I have been painting now a little over a year and I can’t tell you how many paint brushes I have ruined. Especially when I very first started.
If you have been having the same issue as well, I think it is time we both learned a bit about how to keep our paint brushes cleaner. Both while we paint and afterwards as well, there are a number of things we should be doing and not doing to ensure that our brushes last.
There are a number of things that I have learned to do over time naturally as a result of making some of these mistakes regularly. There are some critical mistakes I have been making right up until researching for this article and writing these words.
I will be following these steps going forward to ensure I’m taking better care of my brushes. If you have been having issues you should too.
Once we both develop better brush habits we can then look at investing in some of the more pricey brushes to add to our paint kit!
Steps To Take While Painting To Keep Your Brushes Clean
STEP 1: To keep your brushes clean when painting, try to avoid saturating the bristles of your brush too much.
When paint gets all the way up to the metal thingy, the ferrule, that is where it can be tricky to get out. This is the easiest place to not clean properly and where the paint will end up drying the most.
So instead try to keep the paint at the end of the brush as much as you’re able to. Try not to load it with more paint then you actually need in one swoop.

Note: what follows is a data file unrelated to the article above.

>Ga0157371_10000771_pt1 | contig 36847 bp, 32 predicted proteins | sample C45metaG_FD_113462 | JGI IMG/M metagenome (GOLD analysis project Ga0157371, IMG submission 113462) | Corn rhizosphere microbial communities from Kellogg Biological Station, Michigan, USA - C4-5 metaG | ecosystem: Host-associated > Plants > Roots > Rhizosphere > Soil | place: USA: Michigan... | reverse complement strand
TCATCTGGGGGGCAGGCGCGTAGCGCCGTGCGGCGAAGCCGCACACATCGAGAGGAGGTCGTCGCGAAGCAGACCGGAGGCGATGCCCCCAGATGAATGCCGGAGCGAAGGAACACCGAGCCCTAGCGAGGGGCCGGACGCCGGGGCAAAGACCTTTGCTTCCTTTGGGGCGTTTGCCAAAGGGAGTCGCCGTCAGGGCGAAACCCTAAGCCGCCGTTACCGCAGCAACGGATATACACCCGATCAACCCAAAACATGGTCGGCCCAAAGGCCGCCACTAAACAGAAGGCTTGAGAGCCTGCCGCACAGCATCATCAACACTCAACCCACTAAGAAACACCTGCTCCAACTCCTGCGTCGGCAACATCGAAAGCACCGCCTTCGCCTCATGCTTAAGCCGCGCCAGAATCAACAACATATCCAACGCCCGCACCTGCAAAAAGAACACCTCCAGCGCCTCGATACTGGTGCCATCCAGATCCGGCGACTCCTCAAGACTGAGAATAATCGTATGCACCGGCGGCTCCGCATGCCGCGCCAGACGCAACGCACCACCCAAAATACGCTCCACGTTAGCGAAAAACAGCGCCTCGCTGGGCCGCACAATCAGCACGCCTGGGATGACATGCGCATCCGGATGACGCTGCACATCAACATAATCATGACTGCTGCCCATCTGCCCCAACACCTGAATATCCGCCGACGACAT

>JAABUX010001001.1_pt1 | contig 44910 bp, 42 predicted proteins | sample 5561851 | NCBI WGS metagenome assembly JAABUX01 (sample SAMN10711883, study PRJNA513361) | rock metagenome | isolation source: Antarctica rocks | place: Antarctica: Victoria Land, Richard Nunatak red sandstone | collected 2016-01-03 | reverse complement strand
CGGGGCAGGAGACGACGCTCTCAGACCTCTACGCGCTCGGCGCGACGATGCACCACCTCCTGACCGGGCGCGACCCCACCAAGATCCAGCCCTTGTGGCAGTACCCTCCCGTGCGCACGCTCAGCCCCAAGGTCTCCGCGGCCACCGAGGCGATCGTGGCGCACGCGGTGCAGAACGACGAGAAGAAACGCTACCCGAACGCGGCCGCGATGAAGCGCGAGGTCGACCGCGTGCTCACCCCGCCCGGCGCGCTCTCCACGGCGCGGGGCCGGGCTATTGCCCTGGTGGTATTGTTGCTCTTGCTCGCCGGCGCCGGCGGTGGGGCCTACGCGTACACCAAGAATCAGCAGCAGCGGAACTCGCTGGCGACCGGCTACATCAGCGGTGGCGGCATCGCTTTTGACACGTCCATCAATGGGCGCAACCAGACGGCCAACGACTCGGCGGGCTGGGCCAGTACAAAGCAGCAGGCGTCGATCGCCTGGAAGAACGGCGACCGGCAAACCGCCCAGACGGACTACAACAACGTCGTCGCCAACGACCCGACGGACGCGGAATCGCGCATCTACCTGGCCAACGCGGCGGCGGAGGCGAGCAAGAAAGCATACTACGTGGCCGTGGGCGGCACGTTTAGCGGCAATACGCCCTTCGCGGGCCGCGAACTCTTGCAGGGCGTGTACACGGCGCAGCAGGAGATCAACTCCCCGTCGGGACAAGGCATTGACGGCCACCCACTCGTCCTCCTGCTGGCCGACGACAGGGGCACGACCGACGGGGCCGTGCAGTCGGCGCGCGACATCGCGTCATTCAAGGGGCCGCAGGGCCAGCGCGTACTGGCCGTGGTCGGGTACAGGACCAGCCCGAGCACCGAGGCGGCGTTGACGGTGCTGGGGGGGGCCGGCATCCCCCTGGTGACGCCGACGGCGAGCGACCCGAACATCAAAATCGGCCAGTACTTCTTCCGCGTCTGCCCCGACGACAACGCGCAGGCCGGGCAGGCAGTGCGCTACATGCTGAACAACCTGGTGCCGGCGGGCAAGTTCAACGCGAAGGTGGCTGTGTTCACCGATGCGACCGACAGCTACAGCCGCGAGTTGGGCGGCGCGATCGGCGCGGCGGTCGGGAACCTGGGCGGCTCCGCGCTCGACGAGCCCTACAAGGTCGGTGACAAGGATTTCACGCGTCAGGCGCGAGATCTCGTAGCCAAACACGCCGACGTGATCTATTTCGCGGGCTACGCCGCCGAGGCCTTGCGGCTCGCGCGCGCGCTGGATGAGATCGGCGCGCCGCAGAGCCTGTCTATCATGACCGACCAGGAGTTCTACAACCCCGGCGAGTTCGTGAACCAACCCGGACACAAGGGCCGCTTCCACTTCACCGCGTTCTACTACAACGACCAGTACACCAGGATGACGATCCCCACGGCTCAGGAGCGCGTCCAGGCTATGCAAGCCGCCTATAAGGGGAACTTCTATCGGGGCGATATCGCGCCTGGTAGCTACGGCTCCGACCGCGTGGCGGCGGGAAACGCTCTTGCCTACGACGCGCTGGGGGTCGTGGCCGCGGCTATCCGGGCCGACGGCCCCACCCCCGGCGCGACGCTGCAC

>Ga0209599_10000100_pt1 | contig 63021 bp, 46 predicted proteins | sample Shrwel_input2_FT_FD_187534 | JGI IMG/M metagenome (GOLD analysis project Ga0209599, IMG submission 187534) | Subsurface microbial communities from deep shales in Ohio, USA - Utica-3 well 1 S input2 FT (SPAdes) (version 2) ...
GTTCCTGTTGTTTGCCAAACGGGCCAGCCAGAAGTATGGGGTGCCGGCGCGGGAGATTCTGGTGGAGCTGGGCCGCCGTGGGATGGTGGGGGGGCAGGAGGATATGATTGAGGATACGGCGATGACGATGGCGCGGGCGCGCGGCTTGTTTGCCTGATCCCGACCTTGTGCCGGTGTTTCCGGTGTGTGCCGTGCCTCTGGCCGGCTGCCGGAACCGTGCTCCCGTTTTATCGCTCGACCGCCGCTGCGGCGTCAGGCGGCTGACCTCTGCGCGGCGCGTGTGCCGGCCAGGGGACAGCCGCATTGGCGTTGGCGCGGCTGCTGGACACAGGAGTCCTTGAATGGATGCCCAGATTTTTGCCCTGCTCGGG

When it starts to get too saturated with paint be sure to wipe some off. Keep your brush as clean as you can as you go.
STEP 2: Never leave your paint brush in your water. This will be bad for it in two ways.
First, it isn’t good for the bristles of the brush to be mushed for an extended period of time. They loose their spring and awesomeness that way.
Second is that if you are soaking the metal part of the paint brush, the ferrule, then it is likely to cause it to rust over time.
So always wash your brush thoroughly in your water when you are done with it for the moment and place it horizontally until you’re ready to use it again. Which brings me to our next step.
STEP 3: Before you set your brush down to wait for later use, be sure to wipe off all of your excess paint on a paper towel or a rag.
Then rinse your brush off in your water by swirling it around in it to get more of the paint off of the brush.
Next, wipe your brush off again on your towel or paper towel and repeat as necessary until mostly clean. (these are steps 1-3 over at Art-Is-Fun.com)
STEP 4: Keep the brushes you’re using wet for as long as you want to use them. If you are using multiple brushes and want to come back to one in a little bit be sure to get it wet periodically until you’re ready to use it again.
This is another step designed to ensure paint doesn’t start to dry in the bristles while you’re in the middle of a painting session.
If we both start following these 3 basic steps more regularly it will make cleaning up acrylic paint brushes after our painting session is done much easier.
How To Clean Up Acrylic Paint Brushes After Your Session
Once you finish your painting session there are a number of other key things to know about cleaning your brushes.
You, of course, want to be sure to clean your brushes IMMEDIATELY after ending your session or after you are done using it.
This is the one mistake that gets me most of the time. In the middle of a painting session I may put a brush down that I’m not going to be using again for a while and forget about it.